These are called cankers which is a general term used to describe a number of different diseases that cause unsightly wounds on the stems and branches of trees, usually as the result of fungal or bacterial infection. Cankers are rarely life-threatening, but can cause death of branches if the damaged tissue completely encircles a branch. Equally, deep cankers will weaken the stem or branch and can predispose the tree to damage by the wind. Some fungal cankers can be treated with fungicides.
Can I prune back a neighbours branches / roots?
Generally common law provides a ‘right’ for a landowner to cut back trespassing branches or roots from a neighbour’s tree. The individual scenario must be reviewed to ensure that this view of Common Law applies and it should be noted that action under this law brings with it conditions that must be adhered to.
One issue that frequently arises is that the extent and positioning of pruning allowed under this ‘right’, frequently does not compare with modern tree pruning recommendations and if taken to the letter of the law, may result in a disfigured and possibly a dangerous tree. Acting in this way may not protect you should damage or loss occur.
If your trees are protected, then the Consent of the Planning Authority (but not the tree owner) will be required.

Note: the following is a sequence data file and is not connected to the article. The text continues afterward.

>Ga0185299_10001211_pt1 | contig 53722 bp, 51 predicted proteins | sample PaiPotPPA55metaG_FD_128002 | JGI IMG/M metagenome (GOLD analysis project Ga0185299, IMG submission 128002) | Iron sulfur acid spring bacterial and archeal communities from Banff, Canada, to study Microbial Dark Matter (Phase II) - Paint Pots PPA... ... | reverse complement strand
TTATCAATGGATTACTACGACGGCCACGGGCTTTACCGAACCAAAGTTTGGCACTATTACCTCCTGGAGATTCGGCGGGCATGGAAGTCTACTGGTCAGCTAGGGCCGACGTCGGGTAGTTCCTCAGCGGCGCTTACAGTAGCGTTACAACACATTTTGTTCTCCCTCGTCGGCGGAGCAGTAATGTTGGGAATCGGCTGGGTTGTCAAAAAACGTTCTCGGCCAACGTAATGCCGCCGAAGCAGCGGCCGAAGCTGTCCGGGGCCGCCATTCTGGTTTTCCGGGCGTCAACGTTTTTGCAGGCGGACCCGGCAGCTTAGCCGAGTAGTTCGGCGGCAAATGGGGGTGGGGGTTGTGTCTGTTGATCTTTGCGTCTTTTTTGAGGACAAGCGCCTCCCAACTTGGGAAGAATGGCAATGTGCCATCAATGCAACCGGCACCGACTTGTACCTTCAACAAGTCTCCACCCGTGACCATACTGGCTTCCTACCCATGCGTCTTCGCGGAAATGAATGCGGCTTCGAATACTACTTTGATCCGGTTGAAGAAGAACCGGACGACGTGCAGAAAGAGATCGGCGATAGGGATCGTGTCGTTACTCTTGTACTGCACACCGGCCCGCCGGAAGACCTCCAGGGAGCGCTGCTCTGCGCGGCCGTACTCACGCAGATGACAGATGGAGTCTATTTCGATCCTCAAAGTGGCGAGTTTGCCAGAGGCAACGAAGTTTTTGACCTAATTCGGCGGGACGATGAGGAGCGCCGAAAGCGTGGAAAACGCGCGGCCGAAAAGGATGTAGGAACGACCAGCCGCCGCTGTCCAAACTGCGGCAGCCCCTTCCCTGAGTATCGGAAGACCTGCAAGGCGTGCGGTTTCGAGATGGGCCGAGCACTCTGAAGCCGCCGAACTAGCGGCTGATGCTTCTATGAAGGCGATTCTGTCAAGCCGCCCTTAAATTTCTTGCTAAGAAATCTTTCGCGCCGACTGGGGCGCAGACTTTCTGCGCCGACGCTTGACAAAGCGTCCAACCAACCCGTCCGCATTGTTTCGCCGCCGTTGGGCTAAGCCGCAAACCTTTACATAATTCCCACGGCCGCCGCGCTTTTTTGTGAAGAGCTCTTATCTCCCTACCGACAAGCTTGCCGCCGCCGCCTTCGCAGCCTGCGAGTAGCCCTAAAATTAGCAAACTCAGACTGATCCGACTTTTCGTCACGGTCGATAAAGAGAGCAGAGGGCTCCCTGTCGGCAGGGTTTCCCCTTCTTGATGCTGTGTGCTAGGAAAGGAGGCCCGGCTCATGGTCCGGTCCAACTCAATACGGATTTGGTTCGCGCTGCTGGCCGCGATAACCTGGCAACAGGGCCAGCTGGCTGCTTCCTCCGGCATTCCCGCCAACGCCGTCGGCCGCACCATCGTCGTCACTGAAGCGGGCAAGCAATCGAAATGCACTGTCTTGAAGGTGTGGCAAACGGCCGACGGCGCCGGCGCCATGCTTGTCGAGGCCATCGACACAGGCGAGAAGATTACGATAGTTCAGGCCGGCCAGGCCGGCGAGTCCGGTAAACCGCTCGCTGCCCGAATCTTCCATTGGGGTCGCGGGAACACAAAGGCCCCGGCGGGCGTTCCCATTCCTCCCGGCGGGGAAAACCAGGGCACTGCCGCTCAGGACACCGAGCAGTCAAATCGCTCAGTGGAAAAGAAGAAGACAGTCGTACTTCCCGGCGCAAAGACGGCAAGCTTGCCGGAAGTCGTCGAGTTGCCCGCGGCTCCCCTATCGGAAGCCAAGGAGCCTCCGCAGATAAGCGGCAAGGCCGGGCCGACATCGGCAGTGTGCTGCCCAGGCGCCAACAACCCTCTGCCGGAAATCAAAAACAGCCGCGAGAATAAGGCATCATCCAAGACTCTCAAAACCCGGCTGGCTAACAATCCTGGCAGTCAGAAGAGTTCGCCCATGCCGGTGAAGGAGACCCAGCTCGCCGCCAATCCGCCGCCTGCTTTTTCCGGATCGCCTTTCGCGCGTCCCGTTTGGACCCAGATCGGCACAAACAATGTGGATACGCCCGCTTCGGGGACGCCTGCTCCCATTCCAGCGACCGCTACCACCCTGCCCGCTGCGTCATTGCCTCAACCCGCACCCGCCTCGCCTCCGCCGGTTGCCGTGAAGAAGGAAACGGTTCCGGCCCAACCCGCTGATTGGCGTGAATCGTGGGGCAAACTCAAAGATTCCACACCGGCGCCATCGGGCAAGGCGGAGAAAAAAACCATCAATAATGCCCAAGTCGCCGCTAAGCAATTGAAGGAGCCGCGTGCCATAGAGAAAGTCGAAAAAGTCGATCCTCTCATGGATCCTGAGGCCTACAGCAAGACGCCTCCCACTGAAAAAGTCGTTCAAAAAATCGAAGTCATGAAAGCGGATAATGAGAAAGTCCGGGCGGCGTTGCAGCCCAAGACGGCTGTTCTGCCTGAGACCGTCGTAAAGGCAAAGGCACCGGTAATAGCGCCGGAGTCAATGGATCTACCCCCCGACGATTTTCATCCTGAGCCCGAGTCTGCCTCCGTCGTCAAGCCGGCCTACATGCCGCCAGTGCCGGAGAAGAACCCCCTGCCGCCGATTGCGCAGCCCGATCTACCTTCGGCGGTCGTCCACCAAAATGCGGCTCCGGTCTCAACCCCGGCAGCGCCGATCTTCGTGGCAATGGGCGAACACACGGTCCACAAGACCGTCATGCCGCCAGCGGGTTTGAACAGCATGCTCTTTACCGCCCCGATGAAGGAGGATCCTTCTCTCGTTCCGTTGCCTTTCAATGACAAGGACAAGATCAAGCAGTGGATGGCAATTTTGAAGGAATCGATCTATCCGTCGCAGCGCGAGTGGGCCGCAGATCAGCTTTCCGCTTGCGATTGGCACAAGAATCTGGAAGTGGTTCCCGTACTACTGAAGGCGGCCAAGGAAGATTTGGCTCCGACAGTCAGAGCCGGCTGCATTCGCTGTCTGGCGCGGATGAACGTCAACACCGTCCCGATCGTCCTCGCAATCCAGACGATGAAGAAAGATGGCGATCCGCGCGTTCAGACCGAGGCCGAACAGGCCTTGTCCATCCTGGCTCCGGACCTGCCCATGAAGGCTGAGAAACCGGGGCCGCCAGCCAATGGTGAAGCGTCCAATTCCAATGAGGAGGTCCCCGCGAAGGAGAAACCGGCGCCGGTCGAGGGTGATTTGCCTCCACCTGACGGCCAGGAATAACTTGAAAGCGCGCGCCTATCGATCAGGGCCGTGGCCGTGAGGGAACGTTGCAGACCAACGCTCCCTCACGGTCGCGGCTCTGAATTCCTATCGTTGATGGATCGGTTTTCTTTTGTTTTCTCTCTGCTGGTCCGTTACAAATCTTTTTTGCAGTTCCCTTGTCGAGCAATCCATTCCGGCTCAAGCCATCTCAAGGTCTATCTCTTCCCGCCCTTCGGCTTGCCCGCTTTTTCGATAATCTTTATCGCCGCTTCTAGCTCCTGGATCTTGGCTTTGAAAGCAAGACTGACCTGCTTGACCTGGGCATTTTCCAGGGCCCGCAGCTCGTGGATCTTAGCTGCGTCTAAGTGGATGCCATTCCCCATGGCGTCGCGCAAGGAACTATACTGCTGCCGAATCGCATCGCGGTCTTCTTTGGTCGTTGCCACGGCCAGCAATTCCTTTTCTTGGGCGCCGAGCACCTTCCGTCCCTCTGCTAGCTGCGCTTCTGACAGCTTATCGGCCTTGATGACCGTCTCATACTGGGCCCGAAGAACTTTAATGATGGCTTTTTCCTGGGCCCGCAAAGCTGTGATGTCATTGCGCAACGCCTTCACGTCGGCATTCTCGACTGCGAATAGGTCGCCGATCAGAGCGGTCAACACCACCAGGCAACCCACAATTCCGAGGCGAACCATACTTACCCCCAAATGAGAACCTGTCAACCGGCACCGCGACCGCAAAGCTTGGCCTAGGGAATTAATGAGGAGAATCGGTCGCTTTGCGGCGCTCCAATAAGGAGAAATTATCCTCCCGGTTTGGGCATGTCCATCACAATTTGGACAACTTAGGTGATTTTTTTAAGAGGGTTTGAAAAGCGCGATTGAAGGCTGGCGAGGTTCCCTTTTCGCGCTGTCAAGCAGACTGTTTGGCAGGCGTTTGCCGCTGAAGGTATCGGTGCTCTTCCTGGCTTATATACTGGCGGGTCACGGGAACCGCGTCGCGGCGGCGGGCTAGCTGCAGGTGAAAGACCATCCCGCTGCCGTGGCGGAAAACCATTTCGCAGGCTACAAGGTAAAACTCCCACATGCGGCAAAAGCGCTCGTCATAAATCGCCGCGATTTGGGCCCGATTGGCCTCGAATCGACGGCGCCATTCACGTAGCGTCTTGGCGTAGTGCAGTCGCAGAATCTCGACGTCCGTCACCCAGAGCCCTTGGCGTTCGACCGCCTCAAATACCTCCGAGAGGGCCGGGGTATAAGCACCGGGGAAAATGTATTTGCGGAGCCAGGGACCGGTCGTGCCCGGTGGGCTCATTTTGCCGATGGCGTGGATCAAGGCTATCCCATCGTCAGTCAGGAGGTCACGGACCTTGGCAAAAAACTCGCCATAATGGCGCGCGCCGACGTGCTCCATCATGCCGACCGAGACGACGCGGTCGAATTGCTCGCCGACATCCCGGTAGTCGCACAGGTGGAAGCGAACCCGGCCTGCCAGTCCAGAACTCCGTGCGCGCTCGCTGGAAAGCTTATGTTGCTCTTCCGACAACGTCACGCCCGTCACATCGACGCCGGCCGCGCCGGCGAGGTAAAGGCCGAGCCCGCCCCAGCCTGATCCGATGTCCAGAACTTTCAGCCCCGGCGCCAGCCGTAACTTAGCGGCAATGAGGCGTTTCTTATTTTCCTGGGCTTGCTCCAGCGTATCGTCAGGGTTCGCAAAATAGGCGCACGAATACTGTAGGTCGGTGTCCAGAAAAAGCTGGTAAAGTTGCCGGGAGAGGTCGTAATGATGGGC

How can I tell if my tree is hazardous?
It is a property owner’s responsibility to provide for the safety of trees on his or her property. Common defects associated with tree ailments should be identified. Assessment of the defects is essential and should be done by qualified arborists. Once a tree is recognized as being dangerous, we can supply a written report recommending the necessary work and care for the tree. Insurance companies are increasingly refusing to pay out for damage caused by trees that have not had a recent survey. Policies should be checked to ascertain the exact requirements
Some common defects associated with trees are:
- Cavities or decayed wood along the trunk or in major branches
- Mushrooms present at the base of the tree
- Cracks or splits in the trunk or at the union where branches attach
- Adjacent or nearby trees fallen over or dead
- Trunk developing a strong lean
- Roots broken off, injured or damaged
- Electrical line adjacent to tree
- Recent construction in the area
Do mature trees need special care?
A healthy tree increases in aesthetic value with age. Regular maintenance, designed to promote plant health and vigour, ensures their value will continue to grow. Preventing a problem costs less than curing one once it has developed.
Regular tree inspections can prevent or reduce the severity of future disease, insect and environmental problems. Our qualified arborist will examine leaves or buds, leaf size, appearance, twig growth, and note the condition of the trunk and crown. Crown dieback (gradual death of the upper part of the tree) and trunk decay are often symptoms of problems that began earlier. They can be remedied with skilful tree surgery.
My tree casts shadow over my house and garden, what can I do about it?